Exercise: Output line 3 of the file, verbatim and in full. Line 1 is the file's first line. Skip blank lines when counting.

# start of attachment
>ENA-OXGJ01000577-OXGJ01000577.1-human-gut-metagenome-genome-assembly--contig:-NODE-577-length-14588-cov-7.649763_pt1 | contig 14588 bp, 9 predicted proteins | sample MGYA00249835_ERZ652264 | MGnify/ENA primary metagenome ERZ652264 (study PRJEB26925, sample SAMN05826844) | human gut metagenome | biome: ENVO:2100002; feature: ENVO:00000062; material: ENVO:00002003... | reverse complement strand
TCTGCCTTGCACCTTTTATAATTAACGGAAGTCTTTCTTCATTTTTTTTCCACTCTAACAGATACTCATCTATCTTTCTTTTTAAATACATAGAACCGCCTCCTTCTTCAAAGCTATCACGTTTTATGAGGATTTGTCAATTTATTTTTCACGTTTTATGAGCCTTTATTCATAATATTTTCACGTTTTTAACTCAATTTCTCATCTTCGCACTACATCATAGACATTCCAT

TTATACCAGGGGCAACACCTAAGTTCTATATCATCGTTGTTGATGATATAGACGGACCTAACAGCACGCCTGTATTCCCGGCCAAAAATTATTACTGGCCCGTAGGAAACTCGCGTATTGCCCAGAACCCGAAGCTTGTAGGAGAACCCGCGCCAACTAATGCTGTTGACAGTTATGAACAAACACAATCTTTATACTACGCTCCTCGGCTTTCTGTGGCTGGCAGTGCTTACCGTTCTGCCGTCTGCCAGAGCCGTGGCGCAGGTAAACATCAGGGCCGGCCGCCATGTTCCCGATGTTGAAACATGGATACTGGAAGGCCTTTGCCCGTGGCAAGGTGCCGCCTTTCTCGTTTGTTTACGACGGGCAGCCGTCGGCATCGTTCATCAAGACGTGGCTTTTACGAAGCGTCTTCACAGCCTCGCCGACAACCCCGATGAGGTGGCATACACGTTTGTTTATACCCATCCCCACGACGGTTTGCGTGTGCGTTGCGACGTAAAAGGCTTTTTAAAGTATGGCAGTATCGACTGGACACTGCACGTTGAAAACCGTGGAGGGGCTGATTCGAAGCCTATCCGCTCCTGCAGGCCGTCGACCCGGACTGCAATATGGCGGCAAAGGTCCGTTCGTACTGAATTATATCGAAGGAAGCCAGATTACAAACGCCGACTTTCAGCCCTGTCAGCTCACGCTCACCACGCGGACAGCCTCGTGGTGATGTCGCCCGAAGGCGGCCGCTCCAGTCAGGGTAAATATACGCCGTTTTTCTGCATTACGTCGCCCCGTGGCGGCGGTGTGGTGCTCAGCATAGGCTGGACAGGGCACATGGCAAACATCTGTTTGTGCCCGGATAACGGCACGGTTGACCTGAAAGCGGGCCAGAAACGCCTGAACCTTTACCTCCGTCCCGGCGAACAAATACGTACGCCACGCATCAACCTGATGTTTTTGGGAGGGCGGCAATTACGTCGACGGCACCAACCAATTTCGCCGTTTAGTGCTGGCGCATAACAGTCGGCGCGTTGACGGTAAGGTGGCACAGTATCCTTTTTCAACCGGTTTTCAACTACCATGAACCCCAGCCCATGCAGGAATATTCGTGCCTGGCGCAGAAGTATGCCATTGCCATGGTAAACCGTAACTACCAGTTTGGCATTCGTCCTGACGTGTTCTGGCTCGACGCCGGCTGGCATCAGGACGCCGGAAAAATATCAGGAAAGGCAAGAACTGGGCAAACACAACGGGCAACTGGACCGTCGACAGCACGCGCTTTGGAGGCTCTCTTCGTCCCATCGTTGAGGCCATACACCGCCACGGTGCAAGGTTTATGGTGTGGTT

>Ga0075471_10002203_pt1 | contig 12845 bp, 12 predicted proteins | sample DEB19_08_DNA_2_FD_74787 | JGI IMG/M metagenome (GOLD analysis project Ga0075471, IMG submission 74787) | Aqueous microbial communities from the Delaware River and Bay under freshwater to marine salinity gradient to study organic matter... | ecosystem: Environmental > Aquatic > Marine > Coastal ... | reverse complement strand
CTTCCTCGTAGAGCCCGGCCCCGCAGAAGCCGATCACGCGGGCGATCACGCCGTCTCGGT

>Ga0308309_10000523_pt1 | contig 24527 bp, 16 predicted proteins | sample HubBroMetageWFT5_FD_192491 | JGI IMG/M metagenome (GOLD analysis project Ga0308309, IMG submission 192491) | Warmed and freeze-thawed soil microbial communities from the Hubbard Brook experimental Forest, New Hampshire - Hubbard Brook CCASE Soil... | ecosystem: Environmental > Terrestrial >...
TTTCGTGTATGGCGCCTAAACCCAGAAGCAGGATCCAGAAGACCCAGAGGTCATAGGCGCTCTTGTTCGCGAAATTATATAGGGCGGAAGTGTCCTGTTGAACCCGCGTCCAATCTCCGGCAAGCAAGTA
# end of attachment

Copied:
TTATACCAGGGGCAACACCTAAGTTCTATATCATCGTTGTTGATGATATAGACGGACCTAACAGCACGCCTGTATTCCCGGCCAAAAATTATTACTGGCCCGTAGGAAACTCGCGTATTGCCCAGAACCCGAAGCTTGTAGGAGAACCCGCGCCAACTAATGCTGTTGACAGTTATGAACAAACACAATCTTTATACTACGCTCCTCGGCTTTCTGTGGCTGGCAGTGCTTACCGTTCTGCCGTCTGCCAGAGCCGTGGCGCAGGTAAACATCAGGGCCGGCCGCCATGTTCCCGATGTTGAAACATGGATACTGGAAGGCCTTTGCCCGTGGCAAGGTGCCGCCTTTCTCGTTTGTTTACGACGGGCAGCCGTCGGCATCGTTCATCAAGACGTGGCTTTTACGAAGCGTCTTCACAGCCTCGCCGACAACCCCGATGAGGTGGCATACACGTTTGTTTATACCCATCCCCACGACGGTTTGCGTGTGCGTTGCGACGTAAAAGGCTTTTTAAAGTATGGCAGTATCGACTGGACACTGCACGTTGAAAACCGTGGAGGGGCTGATTCGAAGCCTATCCGCTCCTGCAGGCCGTCGACCCGGACTGCAATATGGCGGCAAAGGTCCGTTCGTACTGAATTATATCGAAGGAAGCCAGATTACAAACGCCGACTTTCAGCCCTGTCAGCTCACGCTCACCACGCGGACAGCCTCGTGGTGATGTCGCCCGAAGGCGGCCGCTCCAGTCAGGGTAAATATACGCCGTTTTTCTGCATTACGTCGCCCCGTGGCGGCGGTGTGGTGCTCAGCATAGGCTGGACAGGGCACATGGCAAACATCTGTTTGTGCCCGGATAACGGCACGGTTGACCTGAAAGCGGGCCAGAAACGCCTGAACCTTTACCTCCGTCCCGGCGAACAAATACGTACGCCACGCATCAACCTGATGTTTTTGGGAGGGCGGCAATTACGTCGACGGCACCAACCAATTTCGCCGTTTAGTGCTGGCGCATAACAGTCGGCGCGTTGACGGTAAGGTGGCACAGTATCCTTTTTCAACCGGTTTTCAACTACCATGAACCCCAGCCCATGCAGGAATATTCGTGCCTGGCGCAGAAGTATGCCATTGCCATGGTAAACCGTAACTACCAGTTTGGCATTCGTCCTGACGTGTTCTGGCTCGACGCCGGCTGGCATCAGGACGCCGGAAAAATATCAGGAAAGGCAAGAACTGGGCAAACACAACGGGCAACTGGACCGTCGACAGCACGCGCTTTGGAGGCTCTCTTCGTCCCATCGTTGAGGCCATACACCGCCACGGTGCAAGGTTTATGGTGTGGTT